4 Jun 2013

Debian Wheezy vs Intel 4965AGN: flop-flop

Installing Debian may be a trivial task for someone.

It has never been so easy for me.

To start with, my first attempt to install it failed epically. Installation of Debian 6.0 Squeeze without a network connection was a serious mistake.

Has installation improved in Debian 7.0? It was my task to study this.

What do I have now on a hardware side? Since my old laptop died and I got a new one, I wrote a new post about "Tux moving house". You can get technical specs of my new laptop Sony Vaio VGN-NR21Z there too.

I downloaded and burnt onto a DVD+RW drive the Live Xfce version of Debian 7.0 Wheezy. So, disk is in the drive. Reboot. Let's go!

Attempt number one

The first task was to re-partition the disk. Since my "move house", the hard drive underwent serious work, and only 2 partitions were left: one for the Windows Vista installation, and one for "DATA". Of course, it was the "DATA" partition that had to be squeezed to accommodate some more neighbours to WinVis.

I successfully booted Debian Wheezy into the Live mode. To my (almost) surprise, Debian did not include drivers for my wireless card: Intel 4965AGN. Wow! I had to move my laptop closer to the router and plug the LAN cable in.

Once that was done, I started the installer. No issues were found prior to the moment of disk re-partitioner. Of course, the Debian installer and its partitioner are not the best graphically enhanced software. It's almost text-based with a few bits of "eye candy" on top.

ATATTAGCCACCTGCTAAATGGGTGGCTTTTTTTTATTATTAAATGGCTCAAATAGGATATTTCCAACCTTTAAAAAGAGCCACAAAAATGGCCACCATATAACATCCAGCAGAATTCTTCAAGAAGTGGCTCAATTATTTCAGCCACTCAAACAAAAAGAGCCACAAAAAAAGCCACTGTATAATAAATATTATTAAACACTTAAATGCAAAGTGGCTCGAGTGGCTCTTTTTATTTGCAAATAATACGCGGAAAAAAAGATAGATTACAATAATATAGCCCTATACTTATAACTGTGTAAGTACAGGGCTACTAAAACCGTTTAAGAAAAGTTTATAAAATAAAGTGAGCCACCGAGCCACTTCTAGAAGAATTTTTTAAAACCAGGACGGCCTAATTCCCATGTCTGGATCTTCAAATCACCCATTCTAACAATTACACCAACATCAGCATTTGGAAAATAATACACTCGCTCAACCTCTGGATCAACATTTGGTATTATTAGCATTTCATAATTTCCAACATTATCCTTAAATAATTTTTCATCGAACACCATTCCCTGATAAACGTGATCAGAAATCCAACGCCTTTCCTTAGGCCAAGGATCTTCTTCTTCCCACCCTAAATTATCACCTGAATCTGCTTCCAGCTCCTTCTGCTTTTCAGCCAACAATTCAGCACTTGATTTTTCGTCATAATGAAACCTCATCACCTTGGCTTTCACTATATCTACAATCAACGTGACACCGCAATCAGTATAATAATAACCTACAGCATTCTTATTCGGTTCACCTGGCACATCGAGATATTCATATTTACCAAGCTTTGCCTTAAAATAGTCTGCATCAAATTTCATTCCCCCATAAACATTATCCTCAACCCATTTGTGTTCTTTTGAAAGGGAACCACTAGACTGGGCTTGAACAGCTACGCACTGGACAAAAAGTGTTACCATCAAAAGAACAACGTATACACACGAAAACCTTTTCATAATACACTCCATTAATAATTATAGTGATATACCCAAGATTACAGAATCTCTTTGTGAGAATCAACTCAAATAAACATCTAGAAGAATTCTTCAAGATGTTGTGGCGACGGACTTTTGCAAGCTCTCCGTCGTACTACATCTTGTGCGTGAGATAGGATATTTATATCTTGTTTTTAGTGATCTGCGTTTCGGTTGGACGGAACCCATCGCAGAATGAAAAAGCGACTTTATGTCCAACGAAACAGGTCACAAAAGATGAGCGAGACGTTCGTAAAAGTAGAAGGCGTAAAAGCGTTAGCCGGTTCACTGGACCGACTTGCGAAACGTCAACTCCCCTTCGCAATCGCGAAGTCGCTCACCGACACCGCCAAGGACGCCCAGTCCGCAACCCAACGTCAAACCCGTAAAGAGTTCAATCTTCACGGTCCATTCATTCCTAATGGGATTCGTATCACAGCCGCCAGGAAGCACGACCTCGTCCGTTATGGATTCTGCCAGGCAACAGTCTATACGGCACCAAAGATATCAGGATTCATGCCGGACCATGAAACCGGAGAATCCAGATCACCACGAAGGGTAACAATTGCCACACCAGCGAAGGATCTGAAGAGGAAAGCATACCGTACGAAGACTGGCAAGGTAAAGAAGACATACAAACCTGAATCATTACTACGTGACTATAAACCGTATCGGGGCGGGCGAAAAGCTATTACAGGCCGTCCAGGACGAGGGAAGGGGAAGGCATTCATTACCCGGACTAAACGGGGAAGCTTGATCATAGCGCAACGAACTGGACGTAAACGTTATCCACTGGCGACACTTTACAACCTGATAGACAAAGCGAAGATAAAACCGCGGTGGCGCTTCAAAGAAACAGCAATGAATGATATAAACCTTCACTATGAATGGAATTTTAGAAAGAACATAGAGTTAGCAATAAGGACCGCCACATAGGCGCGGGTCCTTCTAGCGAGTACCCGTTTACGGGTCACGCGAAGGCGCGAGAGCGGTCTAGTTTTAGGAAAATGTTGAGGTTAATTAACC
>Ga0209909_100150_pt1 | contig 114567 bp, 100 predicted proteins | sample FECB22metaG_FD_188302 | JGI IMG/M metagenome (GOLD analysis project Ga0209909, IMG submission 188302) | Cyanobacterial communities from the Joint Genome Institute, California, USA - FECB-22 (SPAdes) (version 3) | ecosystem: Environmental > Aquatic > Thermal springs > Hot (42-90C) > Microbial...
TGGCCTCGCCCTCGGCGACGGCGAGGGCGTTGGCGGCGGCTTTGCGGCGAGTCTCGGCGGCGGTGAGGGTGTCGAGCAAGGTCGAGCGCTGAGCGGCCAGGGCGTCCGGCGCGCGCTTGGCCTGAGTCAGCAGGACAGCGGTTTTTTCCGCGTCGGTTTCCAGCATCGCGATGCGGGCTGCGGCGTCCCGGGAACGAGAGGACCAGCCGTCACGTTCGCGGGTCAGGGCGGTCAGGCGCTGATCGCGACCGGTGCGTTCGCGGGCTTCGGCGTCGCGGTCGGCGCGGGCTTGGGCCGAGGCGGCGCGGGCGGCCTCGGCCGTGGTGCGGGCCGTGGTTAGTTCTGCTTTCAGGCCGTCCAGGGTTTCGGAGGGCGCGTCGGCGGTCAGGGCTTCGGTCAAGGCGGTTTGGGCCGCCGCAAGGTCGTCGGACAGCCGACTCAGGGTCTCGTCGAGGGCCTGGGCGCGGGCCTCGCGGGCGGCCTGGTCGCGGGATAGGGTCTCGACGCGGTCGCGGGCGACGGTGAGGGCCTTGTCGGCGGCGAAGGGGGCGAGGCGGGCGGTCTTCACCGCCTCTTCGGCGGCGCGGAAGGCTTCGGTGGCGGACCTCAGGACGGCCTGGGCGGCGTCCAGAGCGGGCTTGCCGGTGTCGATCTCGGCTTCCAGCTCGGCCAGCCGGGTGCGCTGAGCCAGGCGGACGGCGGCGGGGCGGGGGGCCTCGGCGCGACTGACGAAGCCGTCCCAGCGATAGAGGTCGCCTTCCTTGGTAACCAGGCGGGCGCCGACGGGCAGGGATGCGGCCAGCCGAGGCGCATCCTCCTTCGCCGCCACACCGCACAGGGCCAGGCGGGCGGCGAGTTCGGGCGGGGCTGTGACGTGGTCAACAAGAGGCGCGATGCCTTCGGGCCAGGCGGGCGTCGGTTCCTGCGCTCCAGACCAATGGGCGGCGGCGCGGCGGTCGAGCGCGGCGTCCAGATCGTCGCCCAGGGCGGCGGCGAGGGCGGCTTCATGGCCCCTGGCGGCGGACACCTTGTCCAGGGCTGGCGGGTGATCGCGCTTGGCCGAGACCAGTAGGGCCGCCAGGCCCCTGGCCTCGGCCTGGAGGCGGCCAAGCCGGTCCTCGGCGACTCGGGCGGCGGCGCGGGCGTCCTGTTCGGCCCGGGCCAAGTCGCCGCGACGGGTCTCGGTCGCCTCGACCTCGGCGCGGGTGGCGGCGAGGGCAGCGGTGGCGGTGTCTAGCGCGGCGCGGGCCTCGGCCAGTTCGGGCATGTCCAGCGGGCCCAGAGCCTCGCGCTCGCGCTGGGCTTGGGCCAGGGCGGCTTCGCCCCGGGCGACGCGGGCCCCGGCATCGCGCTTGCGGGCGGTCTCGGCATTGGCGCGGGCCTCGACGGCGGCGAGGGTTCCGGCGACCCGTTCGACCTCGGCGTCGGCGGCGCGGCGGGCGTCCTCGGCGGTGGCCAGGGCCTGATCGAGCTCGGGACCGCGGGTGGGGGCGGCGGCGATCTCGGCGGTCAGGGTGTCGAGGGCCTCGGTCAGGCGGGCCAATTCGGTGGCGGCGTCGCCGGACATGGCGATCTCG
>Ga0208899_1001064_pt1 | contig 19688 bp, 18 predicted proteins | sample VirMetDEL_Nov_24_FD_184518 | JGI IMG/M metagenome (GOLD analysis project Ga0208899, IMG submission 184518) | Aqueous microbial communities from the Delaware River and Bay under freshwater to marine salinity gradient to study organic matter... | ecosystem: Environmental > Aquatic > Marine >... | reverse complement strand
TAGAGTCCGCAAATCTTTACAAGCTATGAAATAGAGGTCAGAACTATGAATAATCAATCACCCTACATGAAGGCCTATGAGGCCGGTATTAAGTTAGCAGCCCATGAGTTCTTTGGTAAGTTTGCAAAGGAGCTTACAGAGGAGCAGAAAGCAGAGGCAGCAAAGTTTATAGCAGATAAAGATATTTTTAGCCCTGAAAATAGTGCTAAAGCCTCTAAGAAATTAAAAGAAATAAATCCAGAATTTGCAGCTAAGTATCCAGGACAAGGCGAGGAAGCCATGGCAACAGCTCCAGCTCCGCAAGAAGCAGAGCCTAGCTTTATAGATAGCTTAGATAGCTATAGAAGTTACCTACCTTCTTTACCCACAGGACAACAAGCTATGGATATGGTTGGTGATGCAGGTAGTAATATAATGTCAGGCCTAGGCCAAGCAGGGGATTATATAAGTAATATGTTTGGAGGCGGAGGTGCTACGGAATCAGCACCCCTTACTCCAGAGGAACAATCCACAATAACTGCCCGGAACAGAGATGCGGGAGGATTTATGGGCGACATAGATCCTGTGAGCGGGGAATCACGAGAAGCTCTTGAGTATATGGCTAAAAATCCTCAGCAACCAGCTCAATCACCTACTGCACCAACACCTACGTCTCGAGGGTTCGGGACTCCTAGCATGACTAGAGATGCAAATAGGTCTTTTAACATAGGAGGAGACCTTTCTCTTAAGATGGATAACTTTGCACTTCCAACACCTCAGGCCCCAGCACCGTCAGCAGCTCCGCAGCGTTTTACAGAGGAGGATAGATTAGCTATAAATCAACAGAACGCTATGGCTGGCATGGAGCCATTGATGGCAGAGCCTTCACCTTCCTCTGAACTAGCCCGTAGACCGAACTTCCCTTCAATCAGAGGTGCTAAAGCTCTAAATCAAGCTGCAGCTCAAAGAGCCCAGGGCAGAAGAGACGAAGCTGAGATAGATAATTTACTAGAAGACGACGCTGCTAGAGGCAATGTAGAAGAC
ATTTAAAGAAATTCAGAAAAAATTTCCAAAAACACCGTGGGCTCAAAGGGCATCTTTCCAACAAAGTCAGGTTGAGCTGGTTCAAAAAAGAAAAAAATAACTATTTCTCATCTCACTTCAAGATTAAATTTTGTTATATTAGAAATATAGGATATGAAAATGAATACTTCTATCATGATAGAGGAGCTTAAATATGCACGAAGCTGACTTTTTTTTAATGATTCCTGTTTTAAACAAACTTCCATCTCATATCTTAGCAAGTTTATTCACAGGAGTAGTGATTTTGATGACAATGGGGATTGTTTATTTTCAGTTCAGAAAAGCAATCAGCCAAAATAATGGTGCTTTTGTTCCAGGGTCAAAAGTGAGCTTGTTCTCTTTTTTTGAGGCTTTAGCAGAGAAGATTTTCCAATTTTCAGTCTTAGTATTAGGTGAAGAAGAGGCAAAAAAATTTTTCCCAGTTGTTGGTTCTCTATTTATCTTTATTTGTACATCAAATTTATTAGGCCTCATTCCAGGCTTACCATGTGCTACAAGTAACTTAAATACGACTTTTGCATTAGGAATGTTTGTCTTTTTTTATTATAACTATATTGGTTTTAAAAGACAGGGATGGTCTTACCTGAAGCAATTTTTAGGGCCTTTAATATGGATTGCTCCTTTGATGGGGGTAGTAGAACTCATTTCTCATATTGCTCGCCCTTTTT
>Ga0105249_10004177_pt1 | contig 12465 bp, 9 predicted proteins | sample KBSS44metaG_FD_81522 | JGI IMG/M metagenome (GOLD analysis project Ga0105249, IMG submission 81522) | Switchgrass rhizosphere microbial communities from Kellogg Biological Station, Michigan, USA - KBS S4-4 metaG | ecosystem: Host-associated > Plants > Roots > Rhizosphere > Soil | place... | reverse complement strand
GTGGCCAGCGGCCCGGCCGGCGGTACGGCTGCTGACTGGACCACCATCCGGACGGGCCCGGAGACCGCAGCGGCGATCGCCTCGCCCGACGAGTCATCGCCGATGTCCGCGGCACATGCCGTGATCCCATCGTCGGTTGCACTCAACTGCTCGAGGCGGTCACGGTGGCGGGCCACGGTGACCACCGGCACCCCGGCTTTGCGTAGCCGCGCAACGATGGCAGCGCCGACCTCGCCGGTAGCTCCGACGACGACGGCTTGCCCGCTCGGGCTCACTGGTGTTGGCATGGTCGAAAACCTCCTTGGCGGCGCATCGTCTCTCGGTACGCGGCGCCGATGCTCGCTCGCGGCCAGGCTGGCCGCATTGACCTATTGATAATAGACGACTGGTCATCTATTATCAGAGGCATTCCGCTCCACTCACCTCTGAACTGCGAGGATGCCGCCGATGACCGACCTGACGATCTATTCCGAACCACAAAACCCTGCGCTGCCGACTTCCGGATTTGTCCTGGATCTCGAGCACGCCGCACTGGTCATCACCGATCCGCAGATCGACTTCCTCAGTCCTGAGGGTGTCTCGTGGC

Nevertheless, I managed to resize the partition and create three new ones for future system installations (one of them being Debian) plus a SWAP partition.

All the remaining steps of the Debian installer also went fine, and I eventually was asked to reboot.

First boot

First boot was uneventful. I booted into the Debian 7.0 Squeeze Xfce and was greeted by a usual login procedure. The first thing I did was to start the Iceweasel browser and search for the method of getting my WiFi card Intel 4965AGN working. It was not difficult to find the relevant Debian Wiki page.

Following the advice, I installed the recommended package and ran the modprobe command. Then I was able to connect to my home wireless network.

I don't know at which moment everything went wrong, but the wireless network misbehaved. Sometimes it refused to find the DNS server. Sometimes it worked with DNS and could connect to remote servers, but could not see and ping the devices in the local network (even the router itself!)

After a number of tries, no two of which gave repeatable results, I gave up.

The second attempt

After few hours spent with such "fun", I decided to give Debian yet another chance. Another boot into the Live session of Debian 7.0 Wheezy Xfce, and another attempt to install it.

To my surprise, this time round Debian installer refused to mount my supposed-to-be root Ext3 partition! After few attempts to solve this, it refused to see that Ext3 partition at all, and could only re-format it to JFS of some other "non-ext" filesystems. The same for other partitions on the drive.

Ok, let's try JFS, told I myself, and then installation went on uneventfully.